We always advise claimants to begin a claim as early as possible to prevent a case from being time-barred, meaning you might not be able to seek the compensation you could be entitled to.
To speak to one of our advisers about data breach claims against the University of Wales, reach out to us. We provide free legal advice as well as an initial consultation which is free of charge. You would be under no obligation to pursue your claim if you decide not to.
Organisations, businesses, and companies collect data from the general public whether the collection is carried out online or physically. They are known as ‘data controllers’ whereas a person’s whose data is collected is known as a ‘data subject’. A data subject can be an employee, client/customer, and anyone who has a relationship with a data controller.
All personal information that is collected must be protected. It must be kept secure so that unauthorised access does not occur. A university must have security measures in place to protect your personal information.
If there is a breach in the security at Wales University and your data is compromised in a leak, exposure, theft, loss, or if it was altered, you could sue for compensation if you suffered mental or financial damage and can prove the breach was the university’s fault.
To find out if you have a valid case and whether data breach claims against the University of Wales can be made, please get in touch today.
The Data Protection Act 2018 enacted the EU’s General Data Protection Regulation (GDPR) into law in the UK. This legislation requires that all organisations that collect, process, and store personal information must follow the law.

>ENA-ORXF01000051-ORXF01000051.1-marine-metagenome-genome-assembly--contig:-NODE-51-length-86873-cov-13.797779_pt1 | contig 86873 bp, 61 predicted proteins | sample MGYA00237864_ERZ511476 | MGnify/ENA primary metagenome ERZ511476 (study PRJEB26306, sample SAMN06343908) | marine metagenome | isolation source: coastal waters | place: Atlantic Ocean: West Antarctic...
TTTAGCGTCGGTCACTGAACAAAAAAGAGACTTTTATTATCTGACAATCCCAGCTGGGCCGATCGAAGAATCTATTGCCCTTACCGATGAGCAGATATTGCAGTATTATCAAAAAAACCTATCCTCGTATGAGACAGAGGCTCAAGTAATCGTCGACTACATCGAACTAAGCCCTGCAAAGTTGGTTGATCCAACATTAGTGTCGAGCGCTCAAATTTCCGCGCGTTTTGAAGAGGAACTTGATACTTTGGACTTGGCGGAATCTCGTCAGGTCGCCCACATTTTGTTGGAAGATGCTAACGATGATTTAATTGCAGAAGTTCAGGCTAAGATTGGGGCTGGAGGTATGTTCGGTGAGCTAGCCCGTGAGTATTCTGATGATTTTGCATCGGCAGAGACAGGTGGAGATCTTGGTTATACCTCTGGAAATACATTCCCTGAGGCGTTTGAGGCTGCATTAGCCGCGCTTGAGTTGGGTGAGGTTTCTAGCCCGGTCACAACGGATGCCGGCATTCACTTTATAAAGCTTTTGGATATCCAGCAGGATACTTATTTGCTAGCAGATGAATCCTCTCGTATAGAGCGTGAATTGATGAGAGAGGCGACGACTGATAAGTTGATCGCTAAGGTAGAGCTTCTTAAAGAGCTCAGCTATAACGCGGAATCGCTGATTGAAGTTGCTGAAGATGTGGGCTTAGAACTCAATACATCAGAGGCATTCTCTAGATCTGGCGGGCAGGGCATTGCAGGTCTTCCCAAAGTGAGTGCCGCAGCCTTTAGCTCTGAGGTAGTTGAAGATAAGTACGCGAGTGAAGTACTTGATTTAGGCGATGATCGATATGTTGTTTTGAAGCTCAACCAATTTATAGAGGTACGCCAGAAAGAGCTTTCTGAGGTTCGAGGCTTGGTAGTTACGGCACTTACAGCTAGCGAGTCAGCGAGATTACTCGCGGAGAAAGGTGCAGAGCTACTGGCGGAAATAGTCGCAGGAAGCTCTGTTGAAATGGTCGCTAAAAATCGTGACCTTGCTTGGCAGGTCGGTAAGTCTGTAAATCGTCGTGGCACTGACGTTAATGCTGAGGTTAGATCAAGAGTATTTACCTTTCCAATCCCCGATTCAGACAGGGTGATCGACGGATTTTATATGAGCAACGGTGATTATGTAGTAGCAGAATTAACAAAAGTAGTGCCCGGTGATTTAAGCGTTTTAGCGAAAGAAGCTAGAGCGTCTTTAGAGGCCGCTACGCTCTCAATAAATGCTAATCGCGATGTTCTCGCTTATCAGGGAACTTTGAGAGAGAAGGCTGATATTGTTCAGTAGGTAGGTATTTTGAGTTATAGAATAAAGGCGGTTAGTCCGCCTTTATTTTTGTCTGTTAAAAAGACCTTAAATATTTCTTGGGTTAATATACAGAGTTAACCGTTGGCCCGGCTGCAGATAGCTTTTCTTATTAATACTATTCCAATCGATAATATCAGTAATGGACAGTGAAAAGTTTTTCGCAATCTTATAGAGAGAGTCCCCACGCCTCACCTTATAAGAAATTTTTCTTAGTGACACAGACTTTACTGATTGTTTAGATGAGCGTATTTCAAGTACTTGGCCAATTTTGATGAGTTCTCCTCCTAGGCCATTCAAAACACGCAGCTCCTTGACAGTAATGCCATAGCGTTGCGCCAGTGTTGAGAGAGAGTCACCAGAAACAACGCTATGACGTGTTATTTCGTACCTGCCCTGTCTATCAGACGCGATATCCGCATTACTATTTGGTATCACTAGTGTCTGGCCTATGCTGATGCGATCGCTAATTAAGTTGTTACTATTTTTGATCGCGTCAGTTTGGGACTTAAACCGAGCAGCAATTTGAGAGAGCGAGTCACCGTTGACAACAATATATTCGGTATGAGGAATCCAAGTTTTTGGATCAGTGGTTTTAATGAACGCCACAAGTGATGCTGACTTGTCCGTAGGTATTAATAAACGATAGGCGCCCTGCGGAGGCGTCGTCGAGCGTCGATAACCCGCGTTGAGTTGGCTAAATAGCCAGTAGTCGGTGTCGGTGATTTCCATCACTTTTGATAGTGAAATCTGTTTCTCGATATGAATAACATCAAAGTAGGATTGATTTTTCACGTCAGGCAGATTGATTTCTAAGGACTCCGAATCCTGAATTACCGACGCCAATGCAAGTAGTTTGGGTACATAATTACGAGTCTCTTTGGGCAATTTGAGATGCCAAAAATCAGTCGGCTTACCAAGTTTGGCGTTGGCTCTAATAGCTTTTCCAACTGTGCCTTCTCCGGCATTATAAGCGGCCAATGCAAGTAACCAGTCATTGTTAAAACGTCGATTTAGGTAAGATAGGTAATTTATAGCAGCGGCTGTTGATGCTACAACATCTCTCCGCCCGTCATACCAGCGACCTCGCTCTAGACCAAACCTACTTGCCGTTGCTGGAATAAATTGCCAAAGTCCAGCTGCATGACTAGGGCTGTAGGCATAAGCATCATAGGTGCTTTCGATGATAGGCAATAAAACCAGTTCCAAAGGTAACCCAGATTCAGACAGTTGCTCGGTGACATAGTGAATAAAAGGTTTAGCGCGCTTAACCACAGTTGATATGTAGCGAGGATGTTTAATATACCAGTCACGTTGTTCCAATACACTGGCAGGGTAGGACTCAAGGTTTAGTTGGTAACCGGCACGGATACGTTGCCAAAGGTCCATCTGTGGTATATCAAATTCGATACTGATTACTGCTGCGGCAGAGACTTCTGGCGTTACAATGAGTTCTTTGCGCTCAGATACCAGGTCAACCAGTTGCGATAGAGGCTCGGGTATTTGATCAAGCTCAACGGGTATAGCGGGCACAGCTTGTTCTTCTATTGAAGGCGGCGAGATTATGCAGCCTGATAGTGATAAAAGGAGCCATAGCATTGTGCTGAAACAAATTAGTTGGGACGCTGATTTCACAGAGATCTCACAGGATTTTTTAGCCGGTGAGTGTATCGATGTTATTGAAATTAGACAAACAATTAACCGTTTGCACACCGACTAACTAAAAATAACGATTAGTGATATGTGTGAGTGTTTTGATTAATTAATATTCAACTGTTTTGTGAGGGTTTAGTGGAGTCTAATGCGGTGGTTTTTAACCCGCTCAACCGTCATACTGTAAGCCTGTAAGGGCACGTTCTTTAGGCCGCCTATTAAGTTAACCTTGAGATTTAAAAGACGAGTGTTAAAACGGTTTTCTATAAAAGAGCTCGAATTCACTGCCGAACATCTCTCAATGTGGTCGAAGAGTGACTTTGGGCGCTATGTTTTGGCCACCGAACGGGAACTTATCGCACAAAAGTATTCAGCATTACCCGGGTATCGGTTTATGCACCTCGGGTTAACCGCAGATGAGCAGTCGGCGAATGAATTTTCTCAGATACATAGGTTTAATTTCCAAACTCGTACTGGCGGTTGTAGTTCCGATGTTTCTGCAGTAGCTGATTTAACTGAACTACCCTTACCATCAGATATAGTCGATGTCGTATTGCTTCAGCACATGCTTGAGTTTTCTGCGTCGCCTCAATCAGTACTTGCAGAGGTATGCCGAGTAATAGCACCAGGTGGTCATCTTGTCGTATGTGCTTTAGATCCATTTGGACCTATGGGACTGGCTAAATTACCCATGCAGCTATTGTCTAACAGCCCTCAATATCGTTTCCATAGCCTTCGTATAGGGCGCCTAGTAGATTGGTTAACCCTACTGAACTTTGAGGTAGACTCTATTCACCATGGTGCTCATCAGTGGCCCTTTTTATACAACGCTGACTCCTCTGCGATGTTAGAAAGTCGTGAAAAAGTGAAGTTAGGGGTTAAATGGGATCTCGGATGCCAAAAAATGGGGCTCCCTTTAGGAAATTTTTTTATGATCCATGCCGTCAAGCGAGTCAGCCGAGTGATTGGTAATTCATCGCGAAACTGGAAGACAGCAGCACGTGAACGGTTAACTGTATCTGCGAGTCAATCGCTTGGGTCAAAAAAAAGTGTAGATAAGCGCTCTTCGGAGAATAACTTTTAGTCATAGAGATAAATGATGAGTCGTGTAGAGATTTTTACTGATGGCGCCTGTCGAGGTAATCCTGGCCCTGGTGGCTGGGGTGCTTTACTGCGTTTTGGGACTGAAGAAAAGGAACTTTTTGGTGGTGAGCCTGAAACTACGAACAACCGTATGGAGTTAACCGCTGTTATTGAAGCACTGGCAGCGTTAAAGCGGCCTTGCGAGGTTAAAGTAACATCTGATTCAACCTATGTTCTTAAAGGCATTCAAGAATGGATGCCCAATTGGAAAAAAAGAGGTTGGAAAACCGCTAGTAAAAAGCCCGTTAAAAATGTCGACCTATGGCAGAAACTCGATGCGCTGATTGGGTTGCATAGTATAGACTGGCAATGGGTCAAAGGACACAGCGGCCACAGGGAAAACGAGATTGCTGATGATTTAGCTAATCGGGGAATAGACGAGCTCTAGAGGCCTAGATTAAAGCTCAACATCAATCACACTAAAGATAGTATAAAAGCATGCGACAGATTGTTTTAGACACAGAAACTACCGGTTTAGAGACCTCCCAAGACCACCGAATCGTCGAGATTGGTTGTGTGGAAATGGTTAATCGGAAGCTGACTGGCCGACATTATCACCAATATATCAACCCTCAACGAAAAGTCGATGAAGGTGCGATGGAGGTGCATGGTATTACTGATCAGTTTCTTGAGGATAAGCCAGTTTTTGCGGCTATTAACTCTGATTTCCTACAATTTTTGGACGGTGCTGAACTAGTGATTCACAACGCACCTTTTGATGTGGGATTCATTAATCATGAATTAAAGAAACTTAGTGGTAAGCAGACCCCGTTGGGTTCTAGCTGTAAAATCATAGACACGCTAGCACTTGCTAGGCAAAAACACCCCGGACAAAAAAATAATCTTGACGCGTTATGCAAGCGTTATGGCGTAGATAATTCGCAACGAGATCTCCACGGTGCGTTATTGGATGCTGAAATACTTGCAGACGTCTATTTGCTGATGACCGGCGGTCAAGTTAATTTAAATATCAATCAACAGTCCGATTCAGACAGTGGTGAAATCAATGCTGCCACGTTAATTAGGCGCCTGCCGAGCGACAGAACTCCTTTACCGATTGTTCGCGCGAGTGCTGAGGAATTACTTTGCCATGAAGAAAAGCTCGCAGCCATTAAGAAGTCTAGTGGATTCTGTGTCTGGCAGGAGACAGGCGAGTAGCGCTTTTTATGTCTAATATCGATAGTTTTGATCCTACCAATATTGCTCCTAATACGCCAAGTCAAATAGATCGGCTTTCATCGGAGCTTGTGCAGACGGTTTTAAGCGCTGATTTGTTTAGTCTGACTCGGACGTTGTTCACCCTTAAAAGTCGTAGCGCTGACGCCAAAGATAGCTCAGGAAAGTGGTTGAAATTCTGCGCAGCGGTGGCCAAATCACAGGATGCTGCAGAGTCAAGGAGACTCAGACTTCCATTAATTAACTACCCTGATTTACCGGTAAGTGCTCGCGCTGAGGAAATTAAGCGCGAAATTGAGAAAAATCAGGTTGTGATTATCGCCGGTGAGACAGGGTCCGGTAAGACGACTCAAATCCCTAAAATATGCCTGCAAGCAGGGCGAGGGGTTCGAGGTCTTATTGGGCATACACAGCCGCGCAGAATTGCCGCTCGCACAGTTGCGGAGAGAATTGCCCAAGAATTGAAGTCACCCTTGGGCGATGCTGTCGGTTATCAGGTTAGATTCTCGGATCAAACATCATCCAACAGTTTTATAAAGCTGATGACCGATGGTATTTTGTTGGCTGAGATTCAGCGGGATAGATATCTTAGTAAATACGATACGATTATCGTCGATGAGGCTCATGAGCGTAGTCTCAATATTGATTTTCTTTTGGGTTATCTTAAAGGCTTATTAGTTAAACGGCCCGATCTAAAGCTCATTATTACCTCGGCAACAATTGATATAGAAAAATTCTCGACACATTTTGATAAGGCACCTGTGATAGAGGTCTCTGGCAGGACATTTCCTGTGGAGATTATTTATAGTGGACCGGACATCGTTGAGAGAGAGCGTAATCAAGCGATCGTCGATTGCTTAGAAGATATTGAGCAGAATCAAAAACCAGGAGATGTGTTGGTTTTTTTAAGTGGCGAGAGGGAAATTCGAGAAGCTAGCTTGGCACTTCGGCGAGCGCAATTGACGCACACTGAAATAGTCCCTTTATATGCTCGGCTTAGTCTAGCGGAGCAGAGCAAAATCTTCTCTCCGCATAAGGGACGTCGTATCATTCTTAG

The General Data Protection Regulation states that:
- Data controllers who gather, process, and store personal information owe you a duty to use it in ways that you’ve consented to. This is to protect your personal information
- Organisations must have the correct protocols in place to ensure personal data is protected. Therefore, they must have robust cybersecurity systems in place, as well as policies and procedures relating to physical data
The GDPR defines a ‘data processor’ as being an ‘external business’ hired by a data controller to carry out the task of either storing or processing data on behalf of the controller. An example of this in relation to universities would be Blackbaud, which we’ll discuss below.
For a university or other educational facility to be GDPR compliant, they must abide by the following rules:
- Permission needs to be granted by the data subject for their personal information to be collected
- Data subjects must be told how their personal information is used when it is collected
- Personal data must not be used for any other purpose than that consented to
- Data processors, as well as data controllers, must abide by relevant laws in the countries where they operate
Do you have evidence that shows you were the victim of a data breach at the University of Wales? If so, get in touch with the Legal Expert team today. We provide free legal advice as well as a free initial consultation to all the people who contact us.
In May 2020, a number of universities in the UK were impacted by a ransomware attack on a company called Blackbaud, which they’d contracted to carry out data processing work on their behalf.
Blackbaud stored on the universities’ behalf the personal data of the likes of alumni. The ransomware virus encrypted some of the databases containing this information, barring access to anyone unless a ransom was paid. Blackbaud decided to pay that ransom to regain access and for the hackers to delete the copies of the data they’d stolen.